11. ^ "150 Best Games of All Time". Computer Gaming World. November 1996. pp. 64–80. Retrieved 25 March 2016.
  12. ^ Staff (April 1994). "The PC Gamer Top 50 PC Games of All Time". PC Gamer UK. No. 5. pp. 43–56.
  13. ^ Staff (August 1994). "PC Gamer Top 40: The Best Games of All Time; The Ten Best Games that Almost Made the Top 40". PC Gamer US (3): 42.
  14. ^ AG Staff (December 30, 2011). "Top 100 All-Time Adventure Games". Adventure Gamers. Archived from the original on 2012-06-04. Retrieved 2018-11-16.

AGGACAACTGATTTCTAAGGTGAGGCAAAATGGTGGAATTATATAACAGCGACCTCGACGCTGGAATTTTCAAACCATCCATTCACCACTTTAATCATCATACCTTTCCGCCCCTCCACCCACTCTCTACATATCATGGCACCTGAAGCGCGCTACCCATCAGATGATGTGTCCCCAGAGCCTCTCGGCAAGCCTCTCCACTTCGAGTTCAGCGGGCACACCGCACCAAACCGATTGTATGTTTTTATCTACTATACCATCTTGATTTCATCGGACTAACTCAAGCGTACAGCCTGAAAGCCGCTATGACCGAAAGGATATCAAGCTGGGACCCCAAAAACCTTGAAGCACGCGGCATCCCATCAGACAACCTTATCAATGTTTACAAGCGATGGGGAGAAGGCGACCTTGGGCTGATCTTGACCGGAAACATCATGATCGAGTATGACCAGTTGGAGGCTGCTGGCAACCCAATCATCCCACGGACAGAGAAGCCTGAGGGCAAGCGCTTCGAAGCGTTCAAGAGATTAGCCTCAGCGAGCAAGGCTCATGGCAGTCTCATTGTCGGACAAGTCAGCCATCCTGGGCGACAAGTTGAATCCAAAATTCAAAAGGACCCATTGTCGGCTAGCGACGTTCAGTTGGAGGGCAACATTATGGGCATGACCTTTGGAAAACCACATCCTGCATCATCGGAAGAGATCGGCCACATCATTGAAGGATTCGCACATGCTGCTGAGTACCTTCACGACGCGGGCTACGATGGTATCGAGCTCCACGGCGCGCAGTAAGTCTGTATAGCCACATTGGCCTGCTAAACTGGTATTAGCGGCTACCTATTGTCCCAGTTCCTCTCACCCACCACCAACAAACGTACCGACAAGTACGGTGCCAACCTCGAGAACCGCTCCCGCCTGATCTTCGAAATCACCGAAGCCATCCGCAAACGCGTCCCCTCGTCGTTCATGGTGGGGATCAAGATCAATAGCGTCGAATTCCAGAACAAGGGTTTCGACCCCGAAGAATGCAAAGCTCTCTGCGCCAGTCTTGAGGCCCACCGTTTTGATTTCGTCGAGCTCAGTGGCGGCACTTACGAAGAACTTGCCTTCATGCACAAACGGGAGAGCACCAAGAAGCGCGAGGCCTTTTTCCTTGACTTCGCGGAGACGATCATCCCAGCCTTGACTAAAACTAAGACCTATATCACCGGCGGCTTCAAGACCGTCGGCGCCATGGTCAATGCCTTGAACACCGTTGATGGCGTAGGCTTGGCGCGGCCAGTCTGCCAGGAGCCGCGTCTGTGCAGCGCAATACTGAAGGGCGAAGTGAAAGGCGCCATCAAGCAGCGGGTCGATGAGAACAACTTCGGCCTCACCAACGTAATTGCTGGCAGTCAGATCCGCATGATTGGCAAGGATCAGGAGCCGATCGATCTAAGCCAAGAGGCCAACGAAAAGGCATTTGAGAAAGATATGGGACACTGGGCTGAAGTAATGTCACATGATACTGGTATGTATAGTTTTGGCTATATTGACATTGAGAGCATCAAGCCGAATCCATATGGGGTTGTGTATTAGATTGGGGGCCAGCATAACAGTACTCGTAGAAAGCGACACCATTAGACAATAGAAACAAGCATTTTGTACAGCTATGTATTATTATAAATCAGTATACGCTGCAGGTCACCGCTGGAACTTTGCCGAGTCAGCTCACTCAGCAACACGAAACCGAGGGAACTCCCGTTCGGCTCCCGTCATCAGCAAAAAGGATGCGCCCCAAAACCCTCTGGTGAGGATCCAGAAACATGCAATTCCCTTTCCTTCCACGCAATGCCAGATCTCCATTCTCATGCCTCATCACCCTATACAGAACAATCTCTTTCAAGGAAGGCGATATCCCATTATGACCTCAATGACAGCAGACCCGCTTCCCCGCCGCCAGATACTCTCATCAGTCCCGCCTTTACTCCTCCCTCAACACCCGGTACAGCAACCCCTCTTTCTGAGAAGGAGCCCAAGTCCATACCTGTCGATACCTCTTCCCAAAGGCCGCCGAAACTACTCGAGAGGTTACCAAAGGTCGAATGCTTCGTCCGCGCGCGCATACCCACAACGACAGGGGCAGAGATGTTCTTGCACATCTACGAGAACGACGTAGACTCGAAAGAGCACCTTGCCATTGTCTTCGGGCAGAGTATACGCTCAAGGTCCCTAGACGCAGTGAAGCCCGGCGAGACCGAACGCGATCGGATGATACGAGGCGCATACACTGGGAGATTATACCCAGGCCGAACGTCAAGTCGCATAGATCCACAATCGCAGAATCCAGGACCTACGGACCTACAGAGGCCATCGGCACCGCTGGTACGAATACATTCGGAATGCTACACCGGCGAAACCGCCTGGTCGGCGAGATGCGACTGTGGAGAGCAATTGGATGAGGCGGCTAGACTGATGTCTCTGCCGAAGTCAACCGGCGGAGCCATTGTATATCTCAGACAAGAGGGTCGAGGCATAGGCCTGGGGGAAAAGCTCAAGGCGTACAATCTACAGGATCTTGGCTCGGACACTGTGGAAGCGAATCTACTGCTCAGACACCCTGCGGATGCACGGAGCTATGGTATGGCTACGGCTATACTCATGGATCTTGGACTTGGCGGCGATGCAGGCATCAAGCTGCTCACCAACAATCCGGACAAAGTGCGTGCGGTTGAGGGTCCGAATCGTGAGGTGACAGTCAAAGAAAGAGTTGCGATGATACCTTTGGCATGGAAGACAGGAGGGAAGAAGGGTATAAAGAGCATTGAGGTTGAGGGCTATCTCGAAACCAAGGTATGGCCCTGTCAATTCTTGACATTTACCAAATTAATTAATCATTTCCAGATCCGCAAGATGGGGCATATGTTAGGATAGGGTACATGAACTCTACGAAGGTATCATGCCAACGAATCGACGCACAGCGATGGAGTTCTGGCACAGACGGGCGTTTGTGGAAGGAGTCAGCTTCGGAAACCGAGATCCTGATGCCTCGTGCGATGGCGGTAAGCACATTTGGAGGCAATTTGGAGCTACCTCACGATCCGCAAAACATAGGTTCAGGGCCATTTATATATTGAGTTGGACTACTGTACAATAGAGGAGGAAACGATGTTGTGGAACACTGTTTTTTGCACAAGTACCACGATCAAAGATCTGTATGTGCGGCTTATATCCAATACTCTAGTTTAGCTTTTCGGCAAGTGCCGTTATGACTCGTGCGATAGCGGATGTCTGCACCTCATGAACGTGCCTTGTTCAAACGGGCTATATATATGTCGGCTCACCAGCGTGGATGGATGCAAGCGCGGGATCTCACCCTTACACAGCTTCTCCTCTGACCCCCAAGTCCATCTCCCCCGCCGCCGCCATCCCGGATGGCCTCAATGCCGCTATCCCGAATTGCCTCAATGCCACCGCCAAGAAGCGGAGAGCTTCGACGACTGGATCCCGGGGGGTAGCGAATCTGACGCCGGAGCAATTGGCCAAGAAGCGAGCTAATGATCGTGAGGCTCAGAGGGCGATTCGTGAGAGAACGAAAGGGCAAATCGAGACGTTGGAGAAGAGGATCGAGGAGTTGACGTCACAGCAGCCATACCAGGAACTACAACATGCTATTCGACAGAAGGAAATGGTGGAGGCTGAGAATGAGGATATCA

15. ^ Cobbett, Richard (2017-09-25). "The best Star Trek games". PC Gamer. Retrieved 2019-07-20.
  16. ^ Goodwillie, Ian (3 April 2020). "10 Best Star Trek Video Games, Ranked". Screen Rant. Valnet Inc. Retrieved 1 July 2022.
  17. ^ "Star Trek: Judgment Rites Was the Final Season The Original Series Deserved". Den of Geek. 2021-03-24. Retrieved 2021-04-07.